Significantly, the media reports about the Westinghouse talks came to light while Modi was traveling in Moscow, Russia, signing deals for new reactor deals with Russia’s Vladimir Putin (right) like the two 1000 MW units that will break ground at Kudankulam this winter.
India is expected to ink a new deal during Modi’s visit for six new Russian built reactors to be built at a coastal site in Andhra Pradesh. The fact that the announcement about the Westinghouse talks made the news while Modi was in Moscow may not have been a coincidence, but rather may have been part of a deliberate signal that India is not going to have Rosatom as its sole supplier for nuclear reactors.
If the deal goes through, Indian heavy industry firms like Laresen & Toubro and Bharat Heavy Electricals would see new orders for major components like pumps, turbines, cranes, and pipes. Neither firm would comment to the Indian press about the Westinghouse talks. Rosatom has used both firms for major components for the two 1000 MW VVERs at Kudamkulam.
In summary, India is expected to ink a new deal during PM Modi’s visit for six new Russian built reactors at a coastal site in Andhra Pradesh. If India finds a way to finance both the six Westinghouse AP1000s and six more Rosatom VVERs, that will come to 13 Gwe of new carbon emission free electrical power on the Indian grid.
The challenges for a build of this size are well known – supply chain for components, labor force to build to nuclear design standards, and engineers to run the plants once complete. Upgrading the electrical grid to deliver the power to customers will also be on the agenda.
Separately, Japan is expected to finally sign an agreement with India to supply nuclear reactor components despite the fact that India did not sign the nuclear nonproliferation treaty. Westinghouse is owned by Japan’s Toshiba so any deal with the Pittsburgh, PA, American unit would have to get the approval of its Tokyo based corporate parent.
Financing 12 new nuclear reactors
Financing the Westinghouse deal is going to be a problem for India. NPCIL does not have the resources to commit the tens of billions of dollars needed over five-to-eight years to build six AP1000 units. In its dealings with Rosatom, it has borrowed the money at four percent interest with the provision that it will repay the loans with revenues from electricity generated by the plants.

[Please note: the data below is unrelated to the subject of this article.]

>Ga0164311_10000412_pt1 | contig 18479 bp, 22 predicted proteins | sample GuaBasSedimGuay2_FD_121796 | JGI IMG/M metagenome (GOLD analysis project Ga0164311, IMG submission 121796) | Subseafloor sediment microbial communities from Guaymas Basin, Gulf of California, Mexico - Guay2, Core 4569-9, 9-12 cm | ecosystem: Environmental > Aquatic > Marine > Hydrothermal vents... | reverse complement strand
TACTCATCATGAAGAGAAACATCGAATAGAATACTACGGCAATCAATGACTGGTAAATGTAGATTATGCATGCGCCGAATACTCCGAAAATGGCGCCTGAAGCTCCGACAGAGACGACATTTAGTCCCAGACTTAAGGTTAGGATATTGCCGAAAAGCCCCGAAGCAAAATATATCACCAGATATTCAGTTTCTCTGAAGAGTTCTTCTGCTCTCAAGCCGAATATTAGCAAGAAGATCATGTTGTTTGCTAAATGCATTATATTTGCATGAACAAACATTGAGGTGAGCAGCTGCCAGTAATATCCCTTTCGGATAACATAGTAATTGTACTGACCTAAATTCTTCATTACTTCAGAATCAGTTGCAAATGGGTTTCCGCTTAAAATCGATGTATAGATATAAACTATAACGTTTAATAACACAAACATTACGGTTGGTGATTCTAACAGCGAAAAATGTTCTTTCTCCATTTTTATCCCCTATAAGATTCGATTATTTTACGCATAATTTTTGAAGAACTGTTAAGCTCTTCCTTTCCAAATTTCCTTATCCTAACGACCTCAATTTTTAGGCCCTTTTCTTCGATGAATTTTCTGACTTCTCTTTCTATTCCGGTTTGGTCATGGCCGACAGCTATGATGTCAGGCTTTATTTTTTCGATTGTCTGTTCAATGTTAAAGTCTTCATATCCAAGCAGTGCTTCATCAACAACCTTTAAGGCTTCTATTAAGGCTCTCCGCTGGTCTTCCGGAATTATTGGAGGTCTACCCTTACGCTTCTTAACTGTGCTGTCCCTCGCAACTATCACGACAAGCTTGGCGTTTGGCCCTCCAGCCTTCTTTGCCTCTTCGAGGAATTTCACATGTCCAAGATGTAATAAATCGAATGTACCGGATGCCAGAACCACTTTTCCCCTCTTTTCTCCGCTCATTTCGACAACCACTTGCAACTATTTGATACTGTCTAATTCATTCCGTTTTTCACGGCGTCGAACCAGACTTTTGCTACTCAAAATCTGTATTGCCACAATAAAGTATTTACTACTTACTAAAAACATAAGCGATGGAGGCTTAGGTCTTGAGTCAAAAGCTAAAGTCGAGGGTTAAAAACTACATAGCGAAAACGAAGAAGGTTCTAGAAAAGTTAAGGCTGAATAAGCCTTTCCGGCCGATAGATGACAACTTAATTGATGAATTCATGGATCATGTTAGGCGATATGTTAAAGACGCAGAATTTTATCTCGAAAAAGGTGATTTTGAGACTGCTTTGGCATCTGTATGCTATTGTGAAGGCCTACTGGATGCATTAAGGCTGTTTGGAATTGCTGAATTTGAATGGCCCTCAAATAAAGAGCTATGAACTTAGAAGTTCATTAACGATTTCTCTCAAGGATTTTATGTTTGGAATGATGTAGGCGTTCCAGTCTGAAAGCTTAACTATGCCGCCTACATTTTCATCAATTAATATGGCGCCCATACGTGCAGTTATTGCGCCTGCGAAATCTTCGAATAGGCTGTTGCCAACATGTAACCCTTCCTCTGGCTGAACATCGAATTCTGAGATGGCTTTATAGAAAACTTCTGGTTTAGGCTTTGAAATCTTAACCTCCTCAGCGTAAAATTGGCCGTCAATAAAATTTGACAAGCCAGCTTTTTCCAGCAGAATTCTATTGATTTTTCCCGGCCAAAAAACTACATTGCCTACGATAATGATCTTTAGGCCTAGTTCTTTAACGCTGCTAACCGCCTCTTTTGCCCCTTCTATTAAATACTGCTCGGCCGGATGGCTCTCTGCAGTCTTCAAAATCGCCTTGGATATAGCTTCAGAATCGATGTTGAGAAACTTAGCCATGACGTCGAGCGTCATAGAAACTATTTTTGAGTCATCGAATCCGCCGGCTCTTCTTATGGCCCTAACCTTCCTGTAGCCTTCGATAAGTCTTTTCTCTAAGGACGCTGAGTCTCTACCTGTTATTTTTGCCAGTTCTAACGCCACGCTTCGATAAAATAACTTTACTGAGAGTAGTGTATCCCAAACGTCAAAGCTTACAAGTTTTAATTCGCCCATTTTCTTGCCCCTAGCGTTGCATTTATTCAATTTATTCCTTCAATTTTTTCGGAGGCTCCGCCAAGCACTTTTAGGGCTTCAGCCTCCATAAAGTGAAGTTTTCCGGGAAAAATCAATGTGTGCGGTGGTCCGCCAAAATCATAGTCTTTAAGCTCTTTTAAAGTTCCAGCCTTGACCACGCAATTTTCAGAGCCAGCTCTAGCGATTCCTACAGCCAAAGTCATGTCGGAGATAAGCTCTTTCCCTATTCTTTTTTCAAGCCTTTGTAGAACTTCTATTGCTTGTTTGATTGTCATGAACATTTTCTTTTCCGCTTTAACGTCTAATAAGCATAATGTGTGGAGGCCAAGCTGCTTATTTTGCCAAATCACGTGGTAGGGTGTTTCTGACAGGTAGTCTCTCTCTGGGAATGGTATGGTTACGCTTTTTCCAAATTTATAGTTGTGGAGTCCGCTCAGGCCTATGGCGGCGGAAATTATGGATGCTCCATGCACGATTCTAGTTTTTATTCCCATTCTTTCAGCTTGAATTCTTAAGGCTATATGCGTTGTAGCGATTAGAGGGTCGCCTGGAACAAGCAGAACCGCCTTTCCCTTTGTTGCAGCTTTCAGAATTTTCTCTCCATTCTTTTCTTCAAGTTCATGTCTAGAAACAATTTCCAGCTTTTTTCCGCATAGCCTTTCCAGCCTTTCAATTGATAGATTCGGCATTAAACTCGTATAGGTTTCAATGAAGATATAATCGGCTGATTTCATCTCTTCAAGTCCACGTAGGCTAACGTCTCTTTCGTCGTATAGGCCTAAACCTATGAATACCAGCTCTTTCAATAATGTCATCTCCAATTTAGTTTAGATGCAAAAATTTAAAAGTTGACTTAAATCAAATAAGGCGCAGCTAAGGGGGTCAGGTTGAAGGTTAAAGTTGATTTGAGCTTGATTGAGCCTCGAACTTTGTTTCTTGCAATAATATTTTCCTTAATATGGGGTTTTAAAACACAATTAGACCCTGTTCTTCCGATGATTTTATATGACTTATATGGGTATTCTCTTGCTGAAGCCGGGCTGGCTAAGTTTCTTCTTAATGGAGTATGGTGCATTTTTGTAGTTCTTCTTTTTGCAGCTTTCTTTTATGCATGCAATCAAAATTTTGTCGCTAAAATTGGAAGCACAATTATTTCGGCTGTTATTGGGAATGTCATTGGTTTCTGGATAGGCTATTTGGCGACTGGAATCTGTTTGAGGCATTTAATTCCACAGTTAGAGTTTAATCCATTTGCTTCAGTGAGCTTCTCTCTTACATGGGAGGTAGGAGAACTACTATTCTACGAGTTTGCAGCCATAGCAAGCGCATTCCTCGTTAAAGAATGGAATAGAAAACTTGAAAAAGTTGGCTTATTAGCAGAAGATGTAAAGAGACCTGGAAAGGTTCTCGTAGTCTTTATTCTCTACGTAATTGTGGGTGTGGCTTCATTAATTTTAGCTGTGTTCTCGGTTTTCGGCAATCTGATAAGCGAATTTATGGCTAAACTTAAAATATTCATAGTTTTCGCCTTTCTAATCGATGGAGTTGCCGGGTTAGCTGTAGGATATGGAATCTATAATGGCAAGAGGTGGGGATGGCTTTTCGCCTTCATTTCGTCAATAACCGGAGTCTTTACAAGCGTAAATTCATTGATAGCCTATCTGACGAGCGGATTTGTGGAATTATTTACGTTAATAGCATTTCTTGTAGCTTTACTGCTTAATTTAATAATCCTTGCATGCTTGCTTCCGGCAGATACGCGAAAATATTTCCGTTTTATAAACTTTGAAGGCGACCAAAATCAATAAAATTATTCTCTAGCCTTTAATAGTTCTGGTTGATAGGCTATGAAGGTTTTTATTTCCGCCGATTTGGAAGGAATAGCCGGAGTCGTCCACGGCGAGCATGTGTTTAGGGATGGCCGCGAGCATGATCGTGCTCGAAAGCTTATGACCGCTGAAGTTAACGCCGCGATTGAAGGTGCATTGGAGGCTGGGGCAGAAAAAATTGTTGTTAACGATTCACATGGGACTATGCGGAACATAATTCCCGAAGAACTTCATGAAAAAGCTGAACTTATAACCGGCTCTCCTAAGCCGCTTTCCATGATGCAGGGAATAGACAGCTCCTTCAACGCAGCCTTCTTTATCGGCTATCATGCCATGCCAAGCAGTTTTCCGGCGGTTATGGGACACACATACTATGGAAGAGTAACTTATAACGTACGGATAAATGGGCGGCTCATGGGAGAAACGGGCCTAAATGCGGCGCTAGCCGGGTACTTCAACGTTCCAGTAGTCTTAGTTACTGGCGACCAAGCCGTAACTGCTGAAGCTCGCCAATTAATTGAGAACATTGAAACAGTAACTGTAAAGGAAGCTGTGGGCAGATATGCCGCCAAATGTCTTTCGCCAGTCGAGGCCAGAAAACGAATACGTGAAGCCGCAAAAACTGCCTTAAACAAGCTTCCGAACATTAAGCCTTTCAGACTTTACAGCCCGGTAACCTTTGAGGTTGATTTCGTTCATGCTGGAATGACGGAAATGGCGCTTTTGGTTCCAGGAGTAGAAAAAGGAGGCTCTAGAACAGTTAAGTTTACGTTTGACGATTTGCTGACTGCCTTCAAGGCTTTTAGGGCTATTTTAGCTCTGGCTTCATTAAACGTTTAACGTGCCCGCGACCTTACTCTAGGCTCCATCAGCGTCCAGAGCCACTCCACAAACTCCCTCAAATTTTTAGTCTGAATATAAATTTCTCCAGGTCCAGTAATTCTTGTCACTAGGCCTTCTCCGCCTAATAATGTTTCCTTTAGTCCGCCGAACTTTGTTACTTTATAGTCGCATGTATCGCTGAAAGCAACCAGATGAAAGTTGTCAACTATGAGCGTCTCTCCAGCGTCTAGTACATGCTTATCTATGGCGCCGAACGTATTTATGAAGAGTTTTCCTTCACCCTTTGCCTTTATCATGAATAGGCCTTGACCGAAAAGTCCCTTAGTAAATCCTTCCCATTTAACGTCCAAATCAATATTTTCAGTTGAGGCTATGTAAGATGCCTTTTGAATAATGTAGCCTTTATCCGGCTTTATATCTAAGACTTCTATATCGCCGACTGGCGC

Assuming the six Westinghouse Ap1000 units have an average price, given India’s lower labor and component costs, of $4,000/kWh, each unit comes in at $4.6 billion or $27.6 billion for the six pack. Add in costs for upgrading the electrical grid to deliver power to customers, and the price to hit the revenue service milestone easily soars past $30 billion.
By comparison, the Russian 1000 MW VVERs have an unofficially reported cost of about $2,500/kWh so each one costs $2.5 billion and six come to $12.5 billion. Add in the same costs to upgrade the electrical grid, and you easily soar past $15 billion.
Taken together the two separate projects, at two separate sites, could cost about $43-46 billion over a 15-20 year period. Both Westinghouse and Rosatom will also be the fuel suppliers. While Westinghouse will rely on India to come up with a plan for long term disposition of spent fuel from its six units, Rosatom will retrograde its spent fuel back to Russia for reprocessing into MOX. This is a standard practice for most of Rosatom’s export deals.
Toshiba, which is the parent of Westinghouse, is flat-lined financially having just posted revised balance sheets after it was revealed it was not being truthful about its numbers. A firm set of orders from India for the six Westinghouse reactors might attract international equity investments.
India’s other nuclear projects
While India is in talks with Westinghouse, and Rosatom, for up to a dozen new nuclear reactors, it is moving ahead aggressively with the construction and operation of domestically developed pressurized heavy water reactors (PHWR) of 700 MW each. See WNA profile of India’s plans for new nuclear reactors for a list of projects.
Six of these reactors are under construction in Rajasthan, Gujarat, and Haryana. Another 14 such reactors are planned to be built in Rajasthan, Karnataka and Madhya Pradesh over the next decade. All of these reactors have 100% Indian supply chains.
French state owned nuclear giant Areva has still not broken ground for the first two of a planned six reactor power station in Jaitapur. That project remains mired in land disputes and, more recently, lost its environmental certification due to the fact the term of the permit expired due to project delays.
The bottom line is If PM Modi wants six nuclear reactors built in his home town, he’s going to have to make some pretty significant political moves regarding the liability law.